After two decades of massive growth, the U.S. prison population began to level off in the first six years of this century, according to 2006 census statistics released today. At nearly 2.1 million, the number of adults in correctional institutions remains at an all-time high. Still, that figure represents a 4 percent rise since 2000 -- nowhere near the 77 percent spike in the prison population from 1990 to 2000.
September 26, 2007
Read all about Rita (and get ready for Gall and Kimbrough)
I am pleased to see that the Denver University Law Review now has all the papers in its special symposium on Rita now available at this link. A list of the titles and contributors shows why anyone interested in federal sentencing after Booker has to cruise over and check out all the paper in the symposium:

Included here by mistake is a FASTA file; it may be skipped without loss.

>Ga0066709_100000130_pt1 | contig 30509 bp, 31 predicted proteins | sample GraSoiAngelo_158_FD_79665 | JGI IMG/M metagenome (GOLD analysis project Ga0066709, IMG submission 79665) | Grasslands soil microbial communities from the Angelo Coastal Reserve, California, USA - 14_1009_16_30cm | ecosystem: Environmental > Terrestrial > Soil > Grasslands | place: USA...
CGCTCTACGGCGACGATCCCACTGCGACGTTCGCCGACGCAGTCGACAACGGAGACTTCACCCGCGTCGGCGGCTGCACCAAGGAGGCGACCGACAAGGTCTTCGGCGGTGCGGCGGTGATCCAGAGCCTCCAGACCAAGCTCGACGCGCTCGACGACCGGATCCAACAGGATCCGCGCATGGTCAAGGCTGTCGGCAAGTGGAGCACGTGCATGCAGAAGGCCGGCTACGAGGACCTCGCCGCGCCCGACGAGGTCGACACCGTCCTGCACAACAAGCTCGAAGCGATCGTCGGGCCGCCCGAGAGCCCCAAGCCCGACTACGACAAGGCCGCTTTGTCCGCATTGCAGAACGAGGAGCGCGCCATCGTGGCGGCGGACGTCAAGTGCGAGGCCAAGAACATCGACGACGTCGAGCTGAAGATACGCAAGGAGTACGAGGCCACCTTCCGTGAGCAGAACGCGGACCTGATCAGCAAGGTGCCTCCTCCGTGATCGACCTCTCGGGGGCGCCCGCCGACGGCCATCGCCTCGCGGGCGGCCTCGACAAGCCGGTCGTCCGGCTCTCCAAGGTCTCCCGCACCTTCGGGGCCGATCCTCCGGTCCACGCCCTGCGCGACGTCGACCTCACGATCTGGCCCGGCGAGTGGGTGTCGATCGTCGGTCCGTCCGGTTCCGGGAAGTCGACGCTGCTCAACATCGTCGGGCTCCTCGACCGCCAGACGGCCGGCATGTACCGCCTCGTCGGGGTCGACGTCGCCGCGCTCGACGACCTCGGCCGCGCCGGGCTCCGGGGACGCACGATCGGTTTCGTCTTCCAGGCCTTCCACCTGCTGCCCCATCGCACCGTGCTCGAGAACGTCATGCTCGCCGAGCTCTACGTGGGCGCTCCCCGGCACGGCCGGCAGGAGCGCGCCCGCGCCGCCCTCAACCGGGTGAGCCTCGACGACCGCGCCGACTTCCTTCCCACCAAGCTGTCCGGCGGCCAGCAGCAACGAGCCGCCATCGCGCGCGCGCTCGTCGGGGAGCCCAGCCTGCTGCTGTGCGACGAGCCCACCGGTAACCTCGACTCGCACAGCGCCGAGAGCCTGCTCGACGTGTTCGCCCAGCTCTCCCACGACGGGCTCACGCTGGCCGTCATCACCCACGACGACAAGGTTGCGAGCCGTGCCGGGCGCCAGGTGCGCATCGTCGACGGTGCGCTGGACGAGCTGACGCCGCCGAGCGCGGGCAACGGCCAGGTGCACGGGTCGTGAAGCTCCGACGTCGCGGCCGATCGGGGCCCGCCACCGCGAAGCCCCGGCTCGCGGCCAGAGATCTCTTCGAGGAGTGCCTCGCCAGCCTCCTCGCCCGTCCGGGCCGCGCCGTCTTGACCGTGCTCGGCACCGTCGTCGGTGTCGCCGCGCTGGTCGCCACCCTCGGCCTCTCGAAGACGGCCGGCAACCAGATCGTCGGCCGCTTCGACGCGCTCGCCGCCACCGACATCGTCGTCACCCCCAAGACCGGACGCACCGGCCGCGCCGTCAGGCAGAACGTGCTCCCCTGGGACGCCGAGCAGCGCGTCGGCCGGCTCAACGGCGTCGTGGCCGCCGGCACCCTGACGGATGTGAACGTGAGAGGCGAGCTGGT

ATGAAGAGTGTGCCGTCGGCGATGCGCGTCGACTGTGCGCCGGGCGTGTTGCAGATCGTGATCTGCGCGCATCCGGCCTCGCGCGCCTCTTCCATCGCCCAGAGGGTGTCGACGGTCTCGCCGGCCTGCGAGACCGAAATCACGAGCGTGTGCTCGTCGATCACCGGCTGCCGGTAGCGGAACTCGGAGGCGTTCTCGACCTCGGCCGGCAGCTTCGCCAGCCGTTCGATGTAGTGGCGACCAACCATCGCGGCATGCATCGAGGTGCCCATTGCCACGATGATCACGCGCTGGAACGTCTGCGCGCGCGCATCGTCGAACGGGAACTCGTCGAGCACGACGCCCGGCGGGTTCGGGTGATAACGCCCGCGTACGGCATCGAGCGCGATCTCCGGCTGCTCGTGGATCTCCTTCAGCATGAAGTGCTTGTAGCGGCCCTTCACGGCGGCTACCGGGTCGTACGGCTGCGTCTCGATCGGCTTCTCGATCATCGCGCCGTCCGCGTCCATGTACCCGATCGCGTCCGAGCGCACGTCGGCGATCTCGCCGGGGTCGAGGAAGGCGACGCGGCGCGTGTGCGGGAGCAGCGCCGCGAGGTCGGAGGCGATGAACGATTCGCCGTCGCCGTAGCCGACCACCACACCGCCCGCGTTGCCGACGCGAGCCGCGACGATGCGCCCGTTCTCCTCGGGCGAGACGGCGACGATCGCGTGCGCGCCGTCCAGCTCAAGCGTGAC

- Rerouted on the Way to Apprendi-land: Booker, Rita, and the Future of Sentencing in the Federal Courts: An Introduction
- Rita, Reasoned Sentencing, and Resistance to Change
Douglas A. Berman
- Empirical Questions and Evidence in Rita v. United States
Paul J. Hofer
- Rita, District Court Discretion, and Fairness in Federal Sentencing
Hon. Lynn Adelman & Jon Deitrich
- Rita Needs Gall—How to Make the Guidelines Advisory
Hon. Nancy Gertner
- An Appellate Perspective On Federal Sentencing After Booker and Rita
Hon. Jeffrey S. Sutton
What will be the ripples of Baze in the states?